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10,000 turtle eggs seized

AFP

Conservation

turtle eggs

Malaysian police have seized the biggest haul of black market endangered turtle eggs in history.

Credit: AFP/Star Publication

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KUALA LUMPUR: Malaysia police said on Tuesday they have seized a massive haul of 10,000 endangered turtle eggs which were destined for sale in food markets on Borneo island.

Muhammad Sallam Spawi, marine police chief in Sandakan city on the northeast coast of Malaysian Borneo, said the eggs were thought to have been smuggled from nearby islands in the Philippines.

"This is the biggest haul for us in history. These are eggs from endangered species of turtles and were to have been sold at the Sandakan market," Muhammad Salam said.

"Our investigations have revealed that a syndicate obtained the eggs from several islands in the Philippines," he said.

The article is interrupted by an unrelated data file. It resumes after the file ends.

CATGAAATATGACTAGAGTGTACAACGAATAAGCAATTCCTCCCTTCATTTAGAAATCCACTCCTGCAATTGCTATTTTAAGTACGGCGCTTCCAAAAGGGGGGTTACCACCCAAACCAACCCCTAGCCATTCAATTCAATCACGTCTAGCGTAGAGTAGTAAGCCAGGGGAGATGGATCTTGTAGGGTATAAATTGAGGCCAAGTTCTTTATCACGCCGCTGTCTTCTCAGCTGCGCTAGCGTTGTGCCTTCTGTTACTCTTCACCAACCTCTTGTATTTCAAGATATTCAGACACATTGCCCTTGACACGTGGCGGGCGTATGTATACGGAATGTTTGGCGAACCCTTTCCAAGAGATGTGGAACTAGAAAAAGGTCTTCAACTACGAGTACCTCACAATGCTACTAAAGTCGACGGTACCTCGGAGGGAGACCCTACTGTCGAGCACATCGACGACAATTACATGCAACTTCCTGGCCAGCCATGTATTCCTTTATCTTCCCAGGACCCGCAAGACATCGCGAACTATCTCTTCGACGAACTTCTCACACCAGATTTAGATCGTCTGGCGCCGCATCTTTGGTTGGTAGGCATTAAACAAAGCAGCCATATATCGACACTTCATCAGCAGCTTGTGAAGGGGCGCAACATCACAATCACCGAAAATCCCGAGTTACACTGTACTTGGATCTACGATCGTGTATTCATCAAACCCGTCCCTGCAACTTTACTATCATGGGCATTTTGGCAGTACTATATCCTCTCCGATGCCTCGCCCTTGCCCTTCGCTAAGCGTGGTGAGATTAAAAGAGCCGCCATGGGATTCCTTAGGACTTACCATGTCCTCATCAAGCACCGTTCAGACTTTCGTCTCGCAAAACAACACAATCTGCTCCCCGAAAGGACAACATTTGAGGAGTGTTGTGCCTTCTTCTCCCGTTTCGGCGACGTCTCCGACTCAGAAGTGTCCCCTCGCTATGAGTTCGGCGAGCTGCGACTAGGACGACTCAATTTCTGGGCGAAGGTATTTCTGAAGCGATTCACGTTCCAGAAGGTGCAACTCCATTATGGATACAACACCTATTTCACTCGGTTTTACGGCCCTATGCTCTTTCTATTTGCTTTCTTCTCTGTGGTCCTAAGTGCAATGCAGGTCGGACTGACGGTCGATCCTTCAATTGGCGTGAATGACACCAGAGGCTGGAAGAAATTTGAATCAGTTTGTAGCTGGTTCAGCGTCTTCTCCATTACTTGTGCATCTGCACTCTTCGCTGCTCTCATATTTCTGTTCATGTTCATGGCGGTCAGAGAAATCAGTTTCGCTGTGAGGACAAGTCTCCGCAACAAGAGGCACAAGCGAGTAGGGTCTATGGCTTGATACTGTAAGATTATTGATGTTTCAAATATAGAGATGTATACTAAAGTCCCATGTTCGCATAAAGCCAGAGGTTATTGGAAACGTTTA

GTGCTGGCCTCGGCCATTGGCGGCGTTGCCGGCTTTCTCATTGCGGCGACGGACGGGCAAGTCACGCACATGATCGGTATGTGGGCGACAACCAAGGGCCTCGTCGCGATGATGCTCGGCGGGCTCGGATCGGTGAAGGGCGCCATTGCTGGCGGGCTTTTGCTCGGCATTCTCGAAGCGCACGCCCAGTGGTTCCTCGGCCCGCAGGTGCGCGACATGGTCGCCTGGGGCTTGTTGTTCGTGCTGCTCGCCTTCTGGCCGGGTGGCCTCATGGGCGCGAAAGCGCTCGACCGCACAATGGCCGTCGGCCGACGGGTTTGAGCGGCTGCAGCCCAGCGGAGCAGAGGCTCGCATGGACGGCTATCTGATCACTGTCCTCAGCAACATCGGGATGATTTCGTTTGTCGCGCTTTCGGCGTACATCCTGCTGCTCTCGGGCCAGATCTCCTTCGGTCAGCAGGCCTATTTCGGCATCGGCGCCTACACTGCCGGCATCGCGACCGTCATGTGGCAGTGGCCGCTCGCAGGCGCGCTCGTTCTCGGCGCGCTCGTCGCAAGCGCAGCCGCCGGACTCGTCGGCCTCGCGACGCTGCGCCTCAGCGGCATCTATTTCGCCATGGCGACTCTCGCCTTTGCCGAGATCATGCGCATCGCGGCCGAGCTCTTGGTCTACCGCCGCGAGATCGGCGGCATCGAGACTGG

Marine police on Sunday raided a beach in Sandakan, in Sabah state, after receiving a tip-off. In October they seized 3,000 turtle eggs in the same area.

Four smugglers were unloading the eggs from a speed boat when police arrived. The smugglers panicked and escaped in the boat, leaving 20 sacks of eggs behind.

Turtle eggs are sold openly in Malaysian markets and fetch a price of up to 2.80 ringgit (0.80 US cents) each, despite legislation banning their sale or consumption in Sabah state.

"There is a huge demand among locals and the eggs are easily available. We are constantly doing raids and apprehending irresponsible traders," Muhammad Salam said.

He said the eggs had been handed to the local wildlife department which will identify the species and try to salvage them.

"The eggs which fail to hatch will have to be destroyed," he said.

Malaysia was once the scene of massive numbers of turtle nestings along its shoreline, but development as well as widespread plundering of eggs has caused the numbers to plummet in recent years.